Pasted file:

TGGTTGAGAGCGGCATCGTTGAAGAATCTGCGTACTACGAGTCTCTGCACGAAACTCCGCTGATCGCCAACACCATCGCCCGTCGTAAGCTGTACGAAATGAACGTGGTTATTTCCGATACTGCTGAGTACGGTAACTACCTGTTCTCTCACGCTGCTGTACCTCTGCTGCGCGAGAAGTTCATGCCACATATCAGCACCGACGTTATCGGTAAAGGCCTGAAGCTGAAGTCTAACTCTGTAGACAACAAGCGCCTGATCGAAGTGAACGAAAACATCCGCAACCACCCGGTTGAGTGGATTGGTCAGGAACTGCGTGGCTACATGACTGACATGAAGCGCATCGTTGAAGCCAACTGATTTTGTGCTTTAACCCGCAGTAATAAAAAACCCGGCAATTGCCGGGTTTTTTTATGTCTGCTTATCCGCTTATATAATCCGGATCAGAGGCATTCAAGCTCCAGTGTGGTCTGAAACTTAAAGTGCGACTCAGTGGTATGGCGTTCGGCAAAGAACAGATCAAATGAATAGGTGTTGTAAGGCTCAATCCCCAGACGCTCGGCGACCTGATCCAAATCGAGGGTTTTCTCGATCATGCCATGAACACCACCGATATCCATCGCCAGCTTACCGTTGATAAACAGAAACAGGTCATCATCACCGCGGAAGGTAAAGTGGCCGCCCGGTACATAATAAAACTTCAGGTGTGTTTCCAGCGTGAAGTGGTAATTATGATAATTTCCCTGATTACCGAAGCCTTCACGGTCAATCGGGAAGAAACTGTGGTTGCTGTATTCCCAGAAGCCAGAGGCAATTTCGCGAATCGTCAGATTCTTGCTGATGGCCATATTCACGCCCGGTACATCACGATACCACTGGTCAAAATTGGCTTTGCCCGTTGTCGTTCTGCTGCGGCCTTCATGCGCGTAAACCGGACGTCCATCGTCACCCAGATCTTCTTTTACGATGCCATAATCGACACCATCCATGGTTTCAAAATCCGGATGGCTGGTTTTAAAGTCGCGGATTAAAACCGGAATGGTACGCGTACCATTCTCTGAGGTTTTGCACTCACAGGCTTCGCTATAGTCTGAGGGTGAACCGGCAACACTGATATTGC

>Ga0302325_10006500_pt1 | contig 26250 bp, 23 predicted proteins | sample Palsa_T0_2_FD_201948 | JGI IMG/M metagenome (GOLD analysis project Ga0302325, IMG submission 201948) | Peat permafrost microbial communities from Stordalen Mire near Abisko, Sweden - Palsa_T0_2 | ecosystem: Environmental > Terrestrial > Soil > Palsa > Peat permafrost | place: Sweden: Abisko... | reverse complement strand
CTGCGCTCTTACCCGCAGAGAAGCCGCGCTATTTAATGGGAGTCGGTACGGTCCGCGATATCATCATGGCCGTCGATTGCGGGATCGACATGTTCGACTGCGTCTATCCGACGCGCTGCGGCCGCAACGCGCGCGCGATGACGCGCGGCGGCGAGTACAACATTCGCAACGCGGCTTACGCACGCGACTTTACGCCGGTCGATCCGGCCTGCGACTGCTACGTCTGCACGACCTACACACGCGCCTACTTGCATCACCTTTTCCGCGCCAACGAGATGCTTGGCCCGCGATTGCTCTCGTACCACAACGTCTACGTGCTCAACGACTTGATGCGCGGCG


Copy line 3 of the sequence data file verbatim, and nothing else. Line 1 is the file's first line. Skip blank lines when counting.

CTGCGCTCTTACCCGCAGAGAAGCCGCGCTATTTAATGGGAGTCGGTACGGTCCGCGATATCATCATGGCCGTCGATTGCGGGATCGACATGTTCGACTGCGTCTATCCGACGCGCTGCGGCCGCAACGCGCGCGCGATGACGCGCGGCGGCGAGTACAACATTCGCAACGCGGCTTACGCACGCGACTTTACGCCGGTCGATCCGGCCTGCGACTGCTACGTCTGCACGACCTACACACGCGCCTACTTGCATCACCTTTTCCGCGCCAACGAGATGCTTGGCCCGCGATTGCTCTCGTACCACAACGTCTACGTGCTCAACGACTTGATGCGCGGCG